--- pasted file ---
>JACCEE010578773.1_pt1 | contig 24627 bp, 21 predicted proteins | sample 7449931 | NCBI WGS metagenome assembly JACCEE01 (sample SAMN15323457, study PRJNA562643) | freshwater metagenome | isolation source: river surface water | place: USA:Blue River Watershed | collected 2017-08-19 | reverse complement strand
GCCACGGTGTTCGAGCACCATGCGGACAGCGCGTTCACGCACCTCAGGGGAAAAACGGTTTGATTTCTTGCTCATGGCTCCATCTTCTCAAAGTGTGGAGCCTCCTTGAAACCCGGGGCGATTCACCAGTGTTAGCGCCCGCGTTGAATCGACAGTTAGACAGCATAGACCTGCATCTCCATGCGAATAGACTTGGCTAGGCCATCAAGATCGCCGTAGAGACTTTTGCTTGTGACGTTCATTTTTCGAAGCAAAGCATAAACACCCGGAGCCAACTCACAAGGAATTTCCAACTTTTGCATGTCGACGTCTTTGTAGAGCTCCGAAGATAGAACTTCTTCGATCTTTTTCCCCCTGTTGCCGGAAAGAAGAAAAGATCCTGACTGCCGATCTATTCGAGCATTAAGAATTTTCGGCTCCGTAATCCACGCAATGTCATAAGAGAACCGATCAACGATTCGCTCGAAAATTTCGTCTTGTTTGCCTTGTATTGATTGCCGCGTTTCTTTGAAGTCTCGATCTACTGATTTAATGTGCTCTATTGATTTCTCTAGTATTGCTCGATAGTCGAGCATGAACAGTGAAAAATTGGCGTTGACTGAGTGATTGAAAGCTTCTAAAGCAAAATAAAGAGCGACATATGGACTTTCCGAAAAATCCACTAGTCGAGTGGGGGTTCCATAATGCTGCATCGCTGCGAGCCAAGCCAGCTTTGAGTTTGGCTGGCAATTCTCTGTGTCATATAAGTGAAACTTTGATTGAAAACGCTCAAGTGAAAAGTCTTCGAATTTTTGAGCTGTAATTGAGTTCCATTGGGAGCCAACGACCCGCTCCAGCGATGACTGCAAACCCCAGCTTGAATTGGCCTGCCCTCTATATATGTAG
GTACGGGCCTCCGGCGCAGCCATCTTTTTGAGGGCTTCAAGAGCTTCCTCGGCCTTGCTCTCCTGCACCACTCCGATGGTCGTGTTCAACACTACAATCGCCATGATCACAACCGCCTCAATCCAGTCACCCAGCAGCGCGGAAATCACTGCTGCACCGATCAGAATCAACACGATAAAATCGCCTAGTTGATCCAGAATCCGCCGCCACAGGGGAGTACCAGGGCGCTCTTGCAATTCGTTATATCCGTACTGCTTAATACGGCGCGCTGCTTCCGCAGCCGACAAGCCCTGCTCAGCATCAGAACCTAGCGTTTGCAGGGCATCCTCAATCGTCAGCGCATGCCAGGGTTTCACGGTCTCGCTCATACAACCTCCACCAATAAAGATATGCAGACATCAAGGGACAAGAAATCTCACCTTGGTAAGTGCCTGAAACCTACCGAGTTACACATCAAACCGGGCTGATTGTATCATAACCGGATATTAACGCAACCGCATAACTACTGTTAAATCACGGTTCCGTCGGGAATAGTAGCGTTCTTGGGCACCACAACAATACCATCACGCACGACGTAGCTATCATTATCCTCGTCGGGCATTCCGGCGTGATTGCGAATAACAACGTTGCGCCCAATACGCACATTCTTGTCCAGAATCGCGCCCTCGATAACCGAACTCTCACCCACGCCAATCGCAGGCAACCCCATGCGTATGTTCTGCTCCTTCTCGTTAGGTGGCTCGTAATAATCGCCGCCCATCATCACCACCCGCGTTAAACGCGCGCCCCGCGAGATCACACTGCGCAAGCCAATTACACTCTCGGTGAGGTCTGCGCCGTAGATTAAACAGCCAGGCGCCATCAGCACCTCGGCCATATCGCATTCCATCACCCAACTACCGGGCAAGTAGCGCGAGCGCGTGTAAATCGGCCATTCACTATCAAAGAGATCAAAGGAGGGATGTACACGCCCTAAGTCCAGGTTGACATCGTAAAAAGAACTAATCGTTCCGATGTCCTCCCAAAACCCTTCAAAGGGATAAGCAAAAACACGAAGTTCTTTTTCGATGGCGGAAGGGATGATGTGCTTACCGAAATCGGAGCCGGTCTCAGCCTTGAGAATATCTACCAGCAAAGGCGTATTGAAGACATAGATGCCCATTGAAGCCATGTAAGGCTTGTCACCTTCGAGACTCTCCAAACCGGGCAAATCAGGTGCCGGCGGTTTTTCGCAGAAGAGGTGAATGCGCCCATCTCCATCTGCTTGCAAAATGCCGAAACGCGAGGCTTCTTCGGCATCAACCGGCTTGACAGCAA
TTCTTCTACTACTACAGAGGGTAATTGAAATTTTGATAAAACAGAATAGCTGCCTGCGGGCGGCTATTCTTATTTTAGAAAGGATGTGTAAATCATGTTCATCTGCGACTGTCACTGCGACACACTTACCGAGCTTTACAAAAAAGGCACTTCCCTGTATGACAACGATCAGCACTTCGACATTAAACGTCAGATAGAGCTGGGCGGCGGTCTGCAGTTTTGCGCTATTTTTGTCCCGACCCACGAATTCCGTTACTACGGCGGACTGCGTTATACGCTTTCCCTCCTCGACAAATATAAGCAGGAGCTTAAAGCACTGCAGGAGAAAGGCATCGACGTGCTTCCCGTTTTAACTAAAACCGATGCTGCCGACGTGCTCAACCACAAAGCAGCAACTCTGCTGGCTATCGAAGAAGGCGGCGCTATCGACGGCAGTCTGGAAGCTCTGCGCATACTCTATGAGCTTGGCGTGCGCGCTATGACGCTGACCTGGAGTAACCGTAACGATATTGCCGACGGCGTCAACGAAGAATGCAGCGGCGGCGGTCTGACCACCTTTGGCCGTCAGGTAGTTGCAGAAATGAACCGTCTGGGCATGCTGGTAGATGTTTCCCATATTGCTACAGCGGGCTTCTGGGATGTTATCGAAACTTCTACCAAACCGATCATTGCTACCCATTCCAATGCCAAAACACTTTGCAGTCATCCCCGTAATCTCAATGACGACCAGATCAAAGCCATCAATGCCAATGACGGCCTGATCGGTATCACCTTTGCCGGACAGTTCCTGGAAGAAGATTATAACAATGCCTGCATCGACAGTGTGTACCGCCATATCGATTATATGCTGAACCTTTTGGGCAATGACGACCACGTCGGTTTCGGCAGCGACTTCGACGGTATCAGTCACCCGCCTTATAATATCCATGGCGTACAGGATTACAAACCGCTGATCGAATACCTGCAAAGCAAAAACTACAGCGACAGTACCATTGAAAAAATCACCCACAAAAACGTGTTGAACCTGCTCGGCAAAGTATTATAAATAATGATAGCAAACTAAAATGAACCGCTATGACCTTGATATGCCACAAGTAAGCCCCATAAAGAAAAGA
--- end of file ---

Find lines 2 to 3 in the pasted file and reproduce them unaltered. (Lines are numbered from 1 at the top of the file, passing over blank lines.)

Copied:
GCCACGGTGTTCGAGCACCATGCGGACAGCGCGTTCACGCACCTCAGGGGAAAAACGGTTTGATTTCTTGCTCATGGCTCCATCTTCTCAAAGTGTGGAGCCTCCTTGAAACCCGGGGCGATTCACCAGTGTTAGCGCCCGCGTTGAATCGACAGTTAGACAGCATAGACCTGCATCTCCATGCGAATAGACTTGGCTAGGCCATCAAGATCGCCGTAGAGACTTTTGCTTGTGACGTTCATTTTTCGAAGCAAAGCATAAACACCCGGAGCCAACTCACAAGGAATTTCCAACTTTTGCATGTCGACGTCTTTGTAGAGCTCCGAAGATAGAACTTCTTCGATCTTTTTCCCCCTGTTGCCGGAAAGAAGAAAAGATCCTGACTGCCGATCTATTCGAGCATTAAGAATTTTCGGCTCCGTAATCCACGCAATGTCATAAGAGAACCGATCAACGATTCGCTCGAAAATTTCGTCTTGTTTGCCTTGTATTGATTGCCGCGTTTCTTTGAAGTCTCGATCTACTGATTTAATGTGCTCTATTGATTTCTCTAGTATTGCTCGATAGTCGAGCATGAACAGTGAAAAATTGGCGTTGACTGAGTGATTGAAAGCTTCTAAAGCAAAATAAAGAGCGACATATGGACTTTCCGAAAAATCCACTAGTCGAGTGGGGGTTCCATAATGCTGCATCGCTGCGAGCCAAGCCAGCTTTGAGTTTGGCTGGCAATTCTCTGTGTCATATAAGTGAAACTTTGATTGAAAACGCTCAAGTGAAAAGTCTTCGAATTTTTGAGCTGTAATTGAGTTCCATTGGGAGCCAACGACCCGCTCCAGCGATGACTGCAAACCCCAGCTTGAATTGGCCTGCCCTCTATATATGTAG
GTACGGGCCTCCGGCGCAGCCATCTTTTTGAGGGCTTCAAGAGCTTCCTCGGCCTTGCTCTCCTGCACCACTCCGATGGTCGTGTTCAACACTACAATCGCCATGATCACAACCGCCTCAATCCAGTCACCCAGCAGCGCGGAAATCACTGCTGCACCGATCAGAATCAACACGATAAAATCGCCTAGTTGATCCAGAATCCGCCGCCACAGGGGAGTACCAGGGCGCTCTTGCAATTCGTTATATCCGTACTGCTTAATACGGCGCGCTGCTTCCGCAGCCGACAAGCCCTGCTCAGCATCAGAACCTAGCGTTTGCAGGGCATCCTCAATCGTCAGCGCATGCCAGGGTTTCACGGTCTCGCTCATACAACCTCCACCAATAAAGATATGCAGACATCAAGGGACAAGAAATCTCACCTTGGTAAGTGCCTGAAACCTACCGAGTTACACATCAAACCGGGCTGATTGTATCATAACCGGATATTAACGCAACCGCATAACTACTGTTAAATCACGGTTCCGTCGGGAATAGTAGCGTTCTTGGGCACCACAACAATACCATCACGCACGACGTAGCTATCATTATCCTCGTCGGGCATTCCGGCGTGATTGCGAATAACAACGTTGCGCCCAATACGCACATTCTTGTCCAGAATCGCGCCCTCGATAACCGAACTCTCACCCACGCCAATCGCAGGCAACCCCATGCGTATGTTCTGCTCCTTCTCGTTAGGTGGCTCGTAATAATCGCCGCCCATCATCACCACCCGCGTTAAACGCGCGCCCCGCGAGATCACACTGCGCAAGCCAATTACACTCTCGGTGAGGTCTGCGCCGTAGATTAAACAGCCAGGCGCCATCAGCACCTCGGCCATATCGCATTCCATCACCCAACTACCGGGCAAGTAGCGCGAGCGCGTGTAAATCGGCCATTCACTATCAAAGAGATCAAAGGAGGGATGTACACGCCCTAAGTCCAGGTTGACATCGTAAAAAGAACTAATCGTTCCGATGTCCTCCCAAAACCCTTCAAAGGGATAAGCAAAAACACGAAGTTCTTTTTCGATGGCGGAAGGGATGATGTGCTTACCGAAATCGGAGCCGGTCTCAGCCTTGAGAATATCTACCAGCAAAGGCGTATTGAAGACATAGATGCCCATTGAAGCCATGTAAGGCTTGTCACCTTCGAGACTCTCCAAACCGGGCAAATCAGGTGCCGGCGGTTTTTCGCAGAAGAGGTGAATGCGCCCATCTCCATCTGCTTGCAAAATGCCGAAACGCGAGGCTTCTTCGGCATCAACCGGCTTGACAGCAA